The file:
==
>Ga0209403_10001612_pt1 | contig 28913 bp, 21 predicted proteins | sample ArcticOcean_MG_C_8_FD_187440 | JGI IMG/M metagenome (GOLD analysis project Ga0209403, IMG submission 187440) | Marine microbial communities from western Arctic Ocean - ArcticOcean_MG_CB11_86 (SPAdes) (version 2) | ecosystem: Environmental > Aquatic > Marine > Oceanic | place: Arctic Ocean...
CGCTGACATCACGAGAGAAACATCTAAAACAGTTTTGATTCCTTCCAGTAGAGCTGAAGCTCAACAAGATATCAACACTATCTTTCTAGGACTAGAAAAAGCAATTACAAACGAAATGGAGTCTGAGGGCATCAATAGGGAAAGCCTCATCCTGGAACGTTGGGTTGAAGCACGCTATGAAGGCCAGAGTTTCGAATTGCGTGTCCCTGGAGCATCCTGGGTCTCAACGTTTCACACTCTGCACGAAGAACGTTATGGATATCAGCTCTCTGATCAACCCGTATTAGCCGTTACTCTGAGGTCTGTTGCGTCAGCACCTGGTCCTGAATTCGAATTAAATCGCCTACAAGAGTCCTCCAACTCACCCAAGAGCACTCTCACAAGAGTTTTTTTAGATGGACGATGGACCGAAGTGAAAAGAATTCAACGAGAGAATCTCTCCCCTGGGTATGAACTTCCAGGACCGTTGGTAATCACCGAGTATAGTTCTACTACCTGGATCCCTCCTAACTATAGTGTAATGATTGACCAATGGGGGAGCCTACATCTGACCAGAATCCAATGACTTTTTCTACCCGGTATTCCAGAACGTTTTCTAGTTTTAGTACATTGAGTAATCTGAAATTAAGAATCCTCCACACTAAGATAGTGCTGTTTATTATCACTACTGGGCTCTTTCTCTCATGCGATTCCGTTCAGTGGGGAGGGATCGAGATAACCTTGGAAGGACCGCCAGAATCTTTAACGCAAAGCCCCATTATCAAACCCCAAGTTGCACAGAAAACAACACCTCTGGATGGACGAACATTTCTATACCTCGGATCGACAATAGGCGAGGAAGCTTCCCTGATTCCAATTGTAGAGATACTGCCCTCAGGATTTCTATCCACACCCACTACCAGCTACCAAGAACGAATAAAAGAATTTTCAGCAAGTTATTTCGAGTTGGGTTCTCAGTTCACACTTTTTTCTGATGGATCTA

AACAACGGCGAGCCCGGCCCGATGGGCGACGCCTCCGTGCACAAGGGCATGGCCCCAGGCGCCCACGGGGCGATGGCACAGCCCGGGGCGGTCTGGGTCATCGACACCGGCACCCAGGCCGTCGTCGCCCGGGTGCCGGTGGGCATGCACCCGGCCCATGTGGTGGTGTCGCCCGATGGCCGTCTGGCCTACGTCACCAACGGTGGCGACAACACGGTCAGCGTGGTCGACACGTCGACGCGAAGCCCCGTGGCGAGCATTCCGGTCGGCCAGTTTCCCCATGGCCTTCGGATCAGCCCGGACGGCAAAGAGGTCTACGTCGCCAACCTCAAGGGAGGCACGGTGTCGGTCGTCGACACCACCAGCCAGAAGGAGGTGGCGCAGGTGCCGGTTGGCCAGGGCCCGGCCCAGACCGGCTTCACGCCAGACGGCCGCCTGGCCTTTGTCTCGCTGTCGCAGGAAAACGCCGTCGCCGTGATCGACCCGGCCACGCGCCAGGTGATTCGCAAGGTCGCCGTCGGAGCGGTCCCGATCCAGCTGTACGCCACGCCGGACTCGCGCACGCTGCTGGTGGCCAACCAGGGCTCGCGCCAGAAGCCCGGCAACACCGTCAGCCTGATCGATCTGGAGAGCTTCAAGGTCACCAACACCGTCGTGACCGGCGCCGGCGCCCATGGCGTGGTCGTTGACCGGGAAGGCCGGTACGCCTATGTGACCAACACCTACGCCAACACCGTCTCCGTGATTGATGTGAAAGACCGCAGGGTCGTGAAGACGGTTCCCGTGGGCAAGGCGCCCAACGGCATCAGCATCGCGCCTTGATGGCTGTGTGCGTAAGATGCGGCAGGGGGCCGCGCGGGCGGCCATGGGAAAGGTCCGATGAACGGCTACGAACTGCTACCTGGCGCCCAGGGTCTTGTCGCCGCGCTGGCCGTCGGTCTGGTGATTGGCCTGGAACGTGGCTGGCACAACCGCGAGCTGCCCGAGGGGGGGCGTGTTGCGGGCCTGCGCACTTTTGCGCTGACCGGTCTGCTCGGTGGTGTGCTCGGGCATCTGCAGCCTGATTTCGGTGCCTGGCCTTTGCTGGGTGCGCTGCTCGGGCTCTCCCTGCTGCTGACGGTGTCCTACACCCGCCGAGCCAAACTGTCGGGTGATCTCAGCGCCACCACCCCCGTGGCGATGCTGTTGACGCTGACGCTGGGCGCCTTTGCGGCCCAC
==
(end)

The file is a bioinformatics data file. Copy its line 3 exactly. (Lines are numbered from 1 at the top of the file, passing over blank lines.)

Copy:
AACAACGGCGAGCCCGGCCCGATGGGCGACGCCTCCGTGCACAAGGGCATGGCCCCAGGCGCCCACGGGGCGATGGCACAGCCCGGGGCGGTCTGGGTCATCGACACCGGCACCCAGGCCGTCGTCGCCCGGGTGCCGGTGGGCATGCACCCGGCCCATGTGGTGGTGTCGCCCGATGGCCGTCTGGCCTACGTCACCAACGGTGGCGACAACACGGTCAGCGTGGTCGACACGTCGACGCGAAGCCCCGTGGCGAGCATTCCGGTCGGCCAGTTTCCCCATGGCCTTCGGATCAGCCCGGACGGCAAAGAGGTCTACGTCGCCAACCTCAAGGGAGGCACGGTGTCGGTCGTCGACACCACCAGCCAGAAGGAGGTGGCGCAGGTGCCGGTTGGCCAGGGCCCGGCCCAGACCGGCTTCACGCCAGACGGCCGCCTGGCCTTTGTCTCGCTGTCGCAGGAAAACGCCGTCGCCGTGATCGACCCGGCCACGCGCCAGGTGATTCGCAAGGTCGCCGTCGGAGCGGTCCCGATCCAGCTGTACGCCACGCCGGACTCGCGCACGCTGCTGGTGGCCAACCAGGGCTCGCGCCAGAAGCCCGGCAACACCGTCAGCCTGATCGATCTGGAGAGCTTCAAGGTCACCAACACCGTCGTGACCGGCGCCGGCGCCCATGGCGTGGTCGTTGACCGGGAAGGCCGGTACGCCTATGTGACCAACACCTACGCCAACACCGTCTCCGTGATTGATGTGAAAGACCGCAGGGTCGTGAAGACGGTTCCCGTGGGCAAGGCGCCCAACGGCATCAGCATCGCGCCTTGATGGCTGTGTGCGTAAGATGCGGCAGGGGGCCGCGCGGGCGGCCATGGGAAAGGTCCGATGAACGGCTACGAACTGCTACCTGGCGCCCAGGGTCTTGTCGCCGCGCTGGCCGTCGGTCTGGTGATTGGCCTGGAACGTGGCTGGCACAACCGCGAGCTGCCCGAGGGGGGGCGTGTTGCGGGCCTGCGCACTTTTGCGCTGACCGGTCTGCTCGGTGGTGTGCTCGGGCATCTGCAGCCTGATTTCGGTGCCTGGCCTTTGCTGGGTGCGCTGCTCGGGCTCTCCCTGCTGCTGACGGTGTCCTACACCCGCCGAGCCAAACTGTCGGGTGATCTCAGCGCCACCACCCCCGTGGCGATGCTGTTGACGCTGACGCTGGGCGCCTTTGCGGCCCAC